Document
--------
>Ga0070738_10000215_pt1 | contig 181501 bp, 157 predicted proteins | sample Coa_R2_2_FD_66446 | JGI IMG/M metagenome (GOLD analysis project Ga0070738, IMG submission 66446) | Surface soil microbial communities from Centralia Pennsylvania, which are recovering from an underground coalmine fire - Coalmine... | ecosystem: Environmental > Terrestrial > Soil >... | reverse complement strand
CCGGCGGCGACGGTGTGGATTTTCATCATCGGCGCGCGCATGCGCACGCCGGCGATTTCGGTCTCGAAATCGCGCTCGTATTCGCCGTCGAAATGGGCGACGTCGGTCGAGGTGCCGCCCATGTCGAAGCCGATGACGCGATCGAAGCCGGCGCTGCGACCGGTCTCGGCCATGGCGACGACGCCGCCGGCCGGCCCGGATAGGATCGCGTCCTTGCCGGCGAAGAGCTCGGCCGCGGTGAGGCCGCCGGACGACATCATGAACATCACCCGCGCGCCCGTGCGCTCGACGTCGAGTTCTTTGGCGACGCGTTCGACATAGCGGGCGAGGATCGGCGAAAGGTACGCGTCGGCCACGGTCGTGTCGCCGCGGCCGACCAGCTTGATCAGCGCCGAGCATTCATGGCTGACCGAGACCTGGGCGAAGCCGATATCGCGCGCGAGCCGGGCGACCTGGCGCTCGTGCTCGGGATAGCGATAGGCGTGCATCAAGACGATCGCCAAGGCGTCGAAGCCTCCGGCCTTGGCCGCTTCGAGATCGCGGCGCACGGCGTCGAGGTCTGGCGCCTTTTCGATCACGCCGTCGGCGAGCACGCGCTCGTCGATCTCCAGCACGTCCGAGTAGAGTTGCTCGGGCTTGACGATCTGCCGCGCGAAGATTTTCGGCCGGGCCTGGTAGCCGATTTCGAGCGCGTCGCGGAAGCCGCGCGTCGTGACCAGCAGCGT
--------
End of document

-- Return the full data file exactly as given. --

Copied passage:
>Ga0070738_10000215_pt1 | contig 181501 bp, 157 predicted proteins | sample Coa_R2_2_FD_66446 | JGI IMG/M metagenome (GOLD analysis project Ga0070738, IMG submission 66446) | Surface soil microbial communities from Centralia Pennsylvania, which are recovering from an underground coalmine fire - Coalmine... | ecosystem: Environmental > Terrestrial > Soil >... | reverse complement strand
CCGGCGGCGACGGTGTGGATTTTCATCATCGGCGCGCGCATGCGCACGCCGGCGATTTCGGTCTCGAAATCGCGCTCGTATTCGCCGTCGAAATGGGCGACGTCGGTCGAGGTGCCGCCCATGTCGAAGCCGATGACGCGATCGAAGCCGGCGCTGCGACCGGTCTCGGCCATGGCGACGACGCCGCCGGCCGGCCCGGATAGGATCGCGTCCTTGCCGGCGAAGAGCTCGGCCGCGGTGAGGCCGCCGGACGACATCATGAACATCACCCGCGCGCCCGTGCGCTCGACGTCGAGTTCTTTGGCGACGCGTTCGACATAGCGGGCGAGGATCGGCGAAAGGTACGCGTCGGCCACGGTCGTGTCGCCGCGGCCGACCAGCTTGATCAGCGCCGAGCATTCATGGCTGACCGAGACCTGGGCGAAGCCGATATCGCGCGCGAGCCGGGCGACCTGGCGCTCGTGCTCGGGATAGCGATAGGCGTGCATCAAGACGATCGCCAAGGCGTCGAAGCCTCCGGCCTTGGCCGCTTCGAGATCGCGGCGCACGGCGTCGAGGTCTGGCGCCTTTTCGATCACGCCGTCGGCGAGCACGCGCTCGTCGATCTCCAGCACGTCCGAGTAGAGTTGCTCGGGCTTGACGATCTGCCGCGCGAAGATTTTCGGCCGGGCCTGGTAGCCGATTTCGAGCGCGTCGCGGAAGCCGCGCGTCGTGACCAGCAGCGT